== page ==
The Sky This Week, June 7 – 14, 2016 !

The Sky This Week, 2016 June 7 – 14

The Moon, planets, and stars over the National Mall!
Sat_160528_0450_01small.jpg
Saturn, 2016 May 28, 04:50 UT
imaged from Morattico, Virginia

The Moon returns to the evening sky this week, cruising through the springtime constellations as she waxes toward First Quarter, which occurs on the 12th at 4:10 am Eastern Daylight Time. She starts the week as a slender crescent perched between the last of winter’s stars, the twin Stars of Gemini, castor and Pollux, and the star Procyon. Between the evenings of the 9th to the 11th she passes the bright star Regulus in Leo and the planet Jupiter. She ends the week a few degrees north of the bright star Spica on the evening of the 14th.

By the end of the week we’ll be closing in on the summer solstice and the year’s shortest nights. Those of you who have been awakened by the Sun lately take heart, since the year’s earliest sunrise will occur on the 13th. On that morning Old Sol greets Washingtonians at 5:42 am EDT. By the time the solstice occurs on the 20th the Sun rises at 5:43 am, and when we see our latest sunsets on June 27th the Sun rises at 5:45 am. The discrepancy between the dates of earliest sunrise and latest sunset are a result of many factors that involve the Earth’s non-circular orbit around the Sun and the so-called “equation of time”, which is used to correct “apparent” solar time (as kept by a sundial) with “mean solar time” based on a uniform 24-hour day. These effects are most noticeable around the times of the solstices, particularly the winter solstice. We have a detailed explanation on our website for those of you who wish to peruse the fine details.

These short nights definitely limit what you’ll be able to see during their brief duration. Fortunately we have several bright planets, the Moon, and familiar star patterns like the Big Dipper to entertain us. If you’re in the Washington area on the evening of the 10th, stop by the Washington Monument grounds and visit us at the annual “Astronomy Night on the National Mall“. This program, sponsored by Hofstra University, attracts many of the areas local astronomical institutions and amateur astronomers to share their research and telescopes between 6:00 and 11:00 pm EDT. We’ll have safe solar observing telescopes to look at the Sun until sunset, then other telescopes to view the evening’s offerings. The venue is the northeast corner of the monument grounds on 15th Street and Constitution Avenue, NW. If it rains we’ll try again on the following night at Catholic University.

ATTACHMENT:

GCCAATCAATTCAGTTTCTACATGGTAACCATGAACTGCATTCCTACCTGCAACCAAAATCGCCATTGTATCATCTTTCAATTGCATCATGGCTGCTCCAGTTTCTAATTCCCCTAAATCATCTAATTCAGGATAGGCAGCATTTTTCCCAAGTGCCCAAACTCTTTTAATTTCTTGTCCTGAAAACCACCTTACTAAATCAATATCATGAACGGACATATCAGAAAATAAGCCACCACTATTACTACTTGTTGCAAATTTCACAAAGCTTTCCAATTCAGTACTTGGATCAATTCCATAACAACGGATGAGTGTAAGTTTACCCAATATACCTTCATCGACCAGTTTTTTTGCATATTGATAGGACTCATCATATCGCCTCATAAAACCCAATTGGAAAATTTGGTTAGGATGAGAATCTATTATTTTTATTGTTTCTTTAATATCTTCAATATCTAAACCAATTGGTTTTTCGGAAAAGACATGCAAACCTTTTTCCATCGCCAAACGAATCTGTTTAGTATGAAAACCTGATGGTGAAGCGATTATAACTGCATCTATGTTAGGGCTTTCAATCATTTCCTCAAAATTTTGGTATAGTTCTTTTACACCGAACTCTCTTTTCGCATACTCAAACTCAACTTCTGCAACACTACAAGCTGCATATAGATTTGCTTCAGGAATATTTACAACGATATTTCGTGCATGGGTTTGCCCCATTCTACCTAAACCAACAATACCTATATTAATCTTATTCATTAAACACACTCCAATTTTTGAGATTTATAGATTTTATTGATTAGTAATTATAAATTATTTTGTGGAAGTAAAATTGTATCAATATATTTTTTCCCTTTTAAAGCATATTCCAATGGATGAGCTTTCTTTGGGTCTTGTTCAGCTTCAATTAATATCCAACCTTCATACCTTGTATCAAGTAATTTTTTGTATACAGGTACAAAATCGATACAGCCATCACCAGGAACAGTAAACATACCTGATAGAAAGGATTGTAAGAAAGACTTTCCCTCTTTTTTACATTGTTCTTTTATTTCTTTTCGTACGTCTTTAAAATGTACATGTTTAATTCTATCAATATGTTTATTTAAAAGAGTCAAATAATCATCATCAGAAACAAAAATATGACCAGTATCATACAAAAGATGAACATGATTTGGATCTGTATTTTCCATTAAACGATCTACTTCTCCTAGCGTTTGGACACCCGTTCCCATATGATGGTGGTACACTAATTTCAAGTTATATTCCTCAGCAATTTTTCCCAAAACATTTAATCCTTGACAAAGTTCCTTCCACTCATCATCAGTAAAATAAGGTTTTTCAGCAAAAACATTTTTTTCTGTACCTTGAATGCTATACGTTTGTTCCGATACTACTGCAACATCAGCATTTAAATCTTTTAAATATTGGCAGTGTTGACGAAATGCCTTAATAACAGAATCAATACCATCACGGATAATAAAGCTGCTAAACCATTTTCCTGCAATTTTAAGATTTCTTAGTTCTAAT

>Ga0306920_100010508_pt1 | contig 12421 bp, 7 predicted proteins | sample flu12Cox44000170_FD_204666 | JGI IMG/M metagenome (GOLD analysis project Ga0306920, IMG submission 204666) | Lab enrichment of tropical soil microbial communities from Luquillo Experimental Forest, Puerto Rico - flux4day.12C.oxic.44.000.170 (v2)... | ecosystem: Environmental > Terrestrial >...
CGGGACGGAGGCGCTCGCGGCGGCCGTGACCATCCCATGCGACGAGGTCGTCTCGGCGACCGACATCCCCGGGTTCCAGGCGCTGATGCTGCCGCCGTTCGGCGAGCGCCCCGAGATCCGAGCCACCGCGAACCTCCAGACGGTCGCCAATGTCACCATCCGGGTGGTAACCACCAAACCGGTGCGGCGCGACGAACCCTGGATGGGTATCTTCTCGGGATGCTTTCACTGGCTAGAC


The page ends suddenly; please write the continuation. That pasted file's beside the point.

Jupiter will be one of the highlights of the event on the Mall. You’ll find Old Jove high in the west as evening twilight falls, and he remains a prominent sight until the late evening hours. On the evening of the 10th he will be flanked by his four bright Galilean moons, two on each side of Jupiter’s striped disc.

Mars will also be a feature of the star party on the Mall. Just past opposition, the red planet’s disc is about half the apparent size of Jupiter’s, but it is still about as large as it will get during the current apparition. If the night presents steady air we should see some of the red planet’s more interesting surface features. Until the advent of the space age the nature of these dark smudges on the otherwise pink-hued disc were the source of great speculation, but today we can associate them with some of the most interesting geologic features in the solar system.

Saturn should be visible to the telescopes on the Mall by 10:00 pm, and the ringed planet should offer a fine sendoff for the last hour of the star party. Two years ago I showed Saturn to hundreds of people at the same event, and almost everyone refused to believe that what they were looking at was real. I can assure you that once you’ve seen it you won’t forget it!

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